In the quiet of the afternoon
after the morning of playing and swinging and chores and errands
after the washing of hands and the sit-down lunch
after the rounds of may-I-be excused‘s
and the carrying of cups and plates from table to kitchen,
after the three-year-old says I’m ready to snoozy
and the two-year-old begs for “Night-Night Pooh”*
and tries to climb into his crib himself
after the baby is fed and put to bed
and the five-year-old hauls his basket of trains into the guest room for his quiet time
after the groceries are put away
after the coffee is re-heated
and the coffee cake is cut
and the only sound is the clock ticking
and the five-year-old sneezing
and the audio-book reading
I sit down to write.
All morning I go about collecting bits of thought, gathering them someplace in my mind and storing them up for that quiet moment in the afternoon when I plan to spill them out via keyboard. But somehow, when I’m actually sitting down, I find they’ve completely escaped me. They’ve flitted out in the quiet moments when I wasn’t exactly paying attention–well, not paying attention to the thoughts. I was paying attention to other things. I’m trying to gather them now.
In the nearly-two-weeks that we’ve been here:
Clive has learned to push himself on the swings
Anselm has learned to maintain his balance while not holding on to the swings
Elvie Kate has learned to laugh and blow spit bubbles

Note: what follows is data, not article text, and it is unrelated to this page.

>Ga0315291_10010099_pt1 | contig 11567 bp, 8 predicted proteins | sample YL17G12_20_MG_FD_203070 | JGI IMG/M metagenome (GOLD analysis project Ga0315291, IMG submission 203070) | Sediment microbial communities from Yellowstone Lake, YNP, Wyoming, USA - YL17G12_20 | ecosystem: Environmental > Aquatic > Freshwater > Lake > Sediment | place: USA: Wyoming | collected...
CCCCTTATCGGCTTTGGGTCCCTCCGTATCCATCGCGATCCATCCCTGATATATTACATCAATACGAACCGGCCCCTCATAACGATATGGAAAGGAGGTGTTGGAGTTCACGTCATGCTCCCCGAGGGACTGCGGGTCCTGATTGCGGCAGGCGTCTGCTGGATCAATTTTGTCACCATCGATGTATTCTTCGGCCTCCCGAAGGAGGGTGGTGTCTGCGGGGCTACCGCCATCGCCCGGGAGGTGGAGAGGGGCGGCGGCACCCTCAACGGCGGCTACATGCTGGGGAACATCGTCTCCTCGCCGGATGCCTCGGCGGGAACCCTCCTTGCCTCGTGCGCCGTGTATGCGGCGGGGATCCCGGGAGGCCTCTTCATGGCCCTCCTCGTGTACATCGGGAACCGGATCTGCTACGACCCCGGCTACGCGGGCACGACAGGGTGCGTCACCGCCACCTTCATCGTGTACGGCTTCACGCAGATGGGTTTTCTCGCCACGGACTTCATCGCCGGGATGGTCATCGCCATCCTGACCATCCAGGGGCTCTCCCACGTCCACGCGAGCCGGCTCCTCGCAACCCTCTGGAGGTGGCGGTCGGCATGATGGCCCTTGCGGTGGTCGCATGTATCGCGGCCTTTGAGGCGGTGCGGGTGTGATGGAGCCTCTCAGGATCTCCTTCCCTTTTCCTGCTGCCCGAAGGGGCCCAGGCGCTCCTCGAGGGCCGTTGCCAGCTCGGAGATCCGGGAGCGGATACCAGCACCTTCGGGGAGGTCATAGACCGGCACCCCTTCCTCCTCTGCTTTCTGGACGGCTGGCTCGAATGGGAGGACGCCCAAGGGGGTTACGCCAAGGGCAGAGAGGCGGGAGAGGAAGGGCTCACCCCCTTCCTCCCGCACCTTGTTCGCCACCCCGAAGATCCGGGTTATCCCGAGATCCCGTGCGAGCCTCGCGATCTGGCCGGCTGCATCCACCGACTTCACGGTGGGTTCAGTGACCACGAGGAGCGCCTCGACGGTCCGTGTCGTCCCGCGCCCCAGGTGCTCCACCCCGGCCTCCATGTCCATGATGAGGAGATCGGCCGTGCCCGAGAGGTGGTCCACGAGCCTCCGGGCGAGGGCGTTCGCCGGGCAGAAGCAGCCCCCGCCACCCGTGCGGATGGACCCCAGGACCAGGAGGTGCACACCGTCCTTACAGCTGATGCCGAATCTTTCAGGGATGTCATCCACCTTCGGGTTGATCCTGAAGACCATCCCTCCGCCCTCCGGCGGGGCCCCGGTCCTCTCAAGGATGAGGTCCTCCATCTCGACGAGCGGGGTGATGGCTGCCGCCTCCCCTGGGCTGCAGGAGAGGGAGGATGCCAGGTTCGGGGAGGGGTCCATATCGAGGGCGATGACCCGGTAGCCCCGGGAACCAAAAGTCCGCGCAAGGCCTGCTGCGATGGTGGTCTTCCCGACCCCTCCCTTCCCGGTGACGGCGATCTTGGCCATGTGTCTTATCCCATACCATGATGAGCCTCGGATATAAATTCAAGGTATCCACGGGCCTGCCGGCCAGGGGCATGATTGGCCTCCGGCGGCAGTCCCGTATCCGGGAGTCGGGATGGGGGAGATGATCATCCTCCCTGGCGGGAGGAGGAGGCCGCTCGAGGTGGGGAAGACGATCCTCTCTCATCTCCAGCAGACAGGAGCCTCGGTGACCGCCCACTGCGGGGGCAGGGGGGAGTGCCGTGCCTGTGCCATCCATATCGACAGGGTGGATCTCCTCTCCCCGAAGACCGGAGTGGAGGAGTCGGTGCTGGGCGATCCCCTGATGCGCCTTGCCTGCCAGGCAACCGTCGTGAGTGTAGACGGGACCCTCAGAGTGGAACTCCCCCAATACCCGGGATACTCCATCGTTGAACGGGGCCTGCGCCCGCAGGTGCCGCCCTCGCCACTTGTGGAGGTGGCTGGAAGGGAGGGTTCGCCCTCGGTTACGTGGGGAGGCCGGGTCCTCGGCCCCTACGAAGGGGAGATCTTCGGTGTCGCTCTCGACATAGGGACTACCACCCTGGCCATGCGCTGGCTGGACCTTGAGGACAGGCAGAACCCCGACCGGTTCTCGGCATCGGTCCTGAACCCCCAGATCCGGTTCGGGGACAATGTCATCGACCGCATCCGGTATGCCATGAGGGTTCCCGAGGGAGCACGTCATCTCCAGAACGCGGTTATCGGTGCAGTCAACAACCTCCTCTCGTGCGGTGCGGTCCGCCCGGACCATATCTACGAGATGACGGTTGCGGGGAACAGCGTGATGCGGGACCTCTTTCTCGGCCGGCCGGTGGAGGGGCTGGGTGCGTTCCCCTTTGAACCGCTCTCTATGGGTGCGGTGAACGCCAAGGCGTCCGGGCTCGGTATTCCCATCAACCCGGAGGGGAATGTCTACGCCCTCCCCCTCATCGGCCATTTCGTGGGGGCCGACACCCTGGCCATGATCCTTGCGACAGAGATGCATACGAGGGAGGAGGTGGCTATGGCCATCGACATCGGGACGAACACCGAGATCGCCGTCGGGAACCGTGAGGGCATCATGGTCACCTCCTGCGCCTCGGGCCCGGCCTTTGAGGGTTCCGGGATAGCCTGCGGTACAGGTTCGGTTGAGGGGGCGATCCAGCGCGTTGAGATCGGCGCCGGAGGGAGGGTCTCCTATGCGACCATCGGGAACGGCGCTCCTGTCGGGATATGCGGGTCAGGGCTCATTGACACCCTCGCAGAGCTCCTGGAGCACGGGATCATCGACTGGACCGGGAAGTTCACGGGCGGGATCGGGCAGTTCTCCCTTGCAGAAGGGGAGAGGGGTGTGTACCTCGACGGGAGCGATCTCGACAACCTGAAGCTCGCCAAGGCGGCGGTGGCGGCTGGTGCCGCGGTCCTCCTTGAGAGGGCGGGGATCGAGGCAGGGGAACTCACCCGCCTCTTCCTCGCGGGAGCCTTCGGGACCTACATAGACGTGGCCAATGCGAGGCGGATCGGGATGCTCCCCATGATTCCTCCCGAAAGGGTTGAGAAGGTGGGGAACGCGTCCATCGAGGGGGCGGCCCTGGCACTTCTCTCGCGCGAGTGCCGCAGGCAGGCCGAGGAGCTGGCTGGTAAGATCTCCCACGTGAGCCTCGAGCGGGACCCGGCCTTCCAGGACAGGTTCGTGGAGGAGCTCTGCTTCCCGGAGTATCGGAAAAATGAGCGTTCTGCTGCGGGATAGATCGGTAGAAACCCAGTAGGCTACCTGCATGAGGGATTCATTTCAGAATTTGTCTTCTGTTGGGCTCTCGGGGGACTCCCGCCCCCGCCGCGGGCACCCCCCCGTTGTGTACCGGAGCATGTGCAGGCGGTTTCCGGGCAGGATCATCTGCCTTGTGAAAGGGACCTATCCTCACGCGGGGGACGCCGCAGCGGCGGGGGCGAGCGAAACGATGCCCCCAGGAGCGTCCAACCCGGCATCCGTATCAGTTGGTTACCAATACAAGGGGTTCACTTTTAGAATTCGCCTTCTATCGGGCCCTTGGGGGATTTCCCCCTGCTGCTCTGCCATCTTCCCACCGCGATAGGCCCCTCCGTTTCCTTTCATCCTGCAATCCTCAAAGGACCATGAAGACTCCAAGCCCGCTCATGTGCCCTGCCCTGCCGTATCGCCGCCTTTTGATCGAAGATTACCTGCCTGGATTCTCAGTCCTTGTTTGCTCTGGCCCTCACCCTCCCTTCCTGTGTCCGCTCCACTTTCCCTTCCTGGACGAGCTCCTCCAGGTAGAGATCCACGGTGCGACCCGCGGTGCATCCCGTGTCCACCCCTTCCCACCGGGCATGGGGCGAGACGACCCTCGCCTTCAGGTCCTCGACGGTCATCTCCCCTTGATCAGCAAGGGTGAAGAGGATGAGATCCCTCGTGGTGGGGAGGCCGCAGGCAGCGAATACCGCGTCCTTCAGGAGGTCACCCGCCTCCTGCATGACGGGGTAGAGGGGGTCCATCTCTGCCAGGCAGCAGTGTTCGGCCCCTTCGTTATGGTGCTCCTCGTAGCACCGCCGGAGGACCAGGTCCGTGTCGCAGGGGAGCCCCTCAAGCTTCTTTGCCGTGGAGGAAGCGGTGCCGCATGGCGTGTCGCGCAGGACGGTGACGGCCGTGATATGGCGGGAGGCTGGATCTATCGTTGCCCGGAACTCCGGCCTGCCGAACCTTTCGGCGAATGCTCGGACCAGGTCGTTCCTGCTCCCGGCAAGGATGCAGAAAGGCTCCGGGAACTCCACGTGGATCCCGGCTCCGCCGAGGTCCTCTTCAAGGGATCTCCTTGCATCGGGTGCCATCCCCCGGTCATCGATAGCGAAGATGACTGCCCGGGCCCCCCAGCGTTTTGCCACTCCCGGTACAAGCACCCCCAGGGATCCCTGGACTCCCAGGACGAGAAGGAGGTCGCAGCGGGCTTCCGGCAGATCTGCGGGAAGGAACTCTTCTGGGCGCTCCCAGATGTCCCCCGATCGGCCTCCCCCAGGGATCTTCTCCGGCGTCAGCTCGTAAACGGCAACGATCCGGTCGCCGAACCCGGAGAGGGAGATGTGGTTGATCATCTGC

Ephraim took communion for the first time, and
Mama has learned to really, really enjoy standing outside and pushing a swing over, and over, and over.
Children love doing things over and over and over. The same books, the same spit bubbles, the same meals, the same songs and goodnight stories, the same “Night-Night Pooh” which entails lying down with the same blankie listening to the same audio book of the same actor reading the same three chapters of The House At Pooh Corner. Over and over.
I’m not exactly sure when we begin rejecting that. When we begin to classify things that used to fill with comfort or even wonder into the shameful spot called “mundane”. When the everyday and ordinary becomes a burden.
When we’re making the beds again
and changing diapers again
and making meals again
and cleaning them up again
and feeding the baby again
and the five-year-old wants to play trains again
and the three-year-old wants his strawberries cut up again
and the two-year-old wants to swing again
and he doesn’t know how to push himself
so you stand and push him again
over and over and over.
I have learned that no amount of Me-Time or Self-Care will give rest to a heart that despises the tasks of the Everyday.
I wish I could give ten-step program for overcoming this, neatly wrapped with a pin-able graphic, but the reality is just messier.
It looked like a lot of mornings that began with tears
and my face in the blankets of my bed
and an unsophisticated prayer that went
It’s not supposed to be like this.
And because it’s not supposed to be like that, and because He is faithful, one day I find myself standing in the middle of something I used to despise, like the laundry or meal-planning or pushing the two-year-old on the swingset–in the cold, with the rain sprinkling on me–and enjoying it.
And I know I didn’t do it.
The heart is a pesky thing. We think we can manage it because we can indulge its selfishness and placate it for a while. We can follow its whims–dragging Philippians 4:13 along for the ride–and it will quiet for a time. And we think we’ve accomplished something.
Then you wake up one day
after the new hobby
after the new relationship
after the new church
after the new house
after the new job
and find out that your heart just followed you there.
Better a new heart altogether.
Over and over.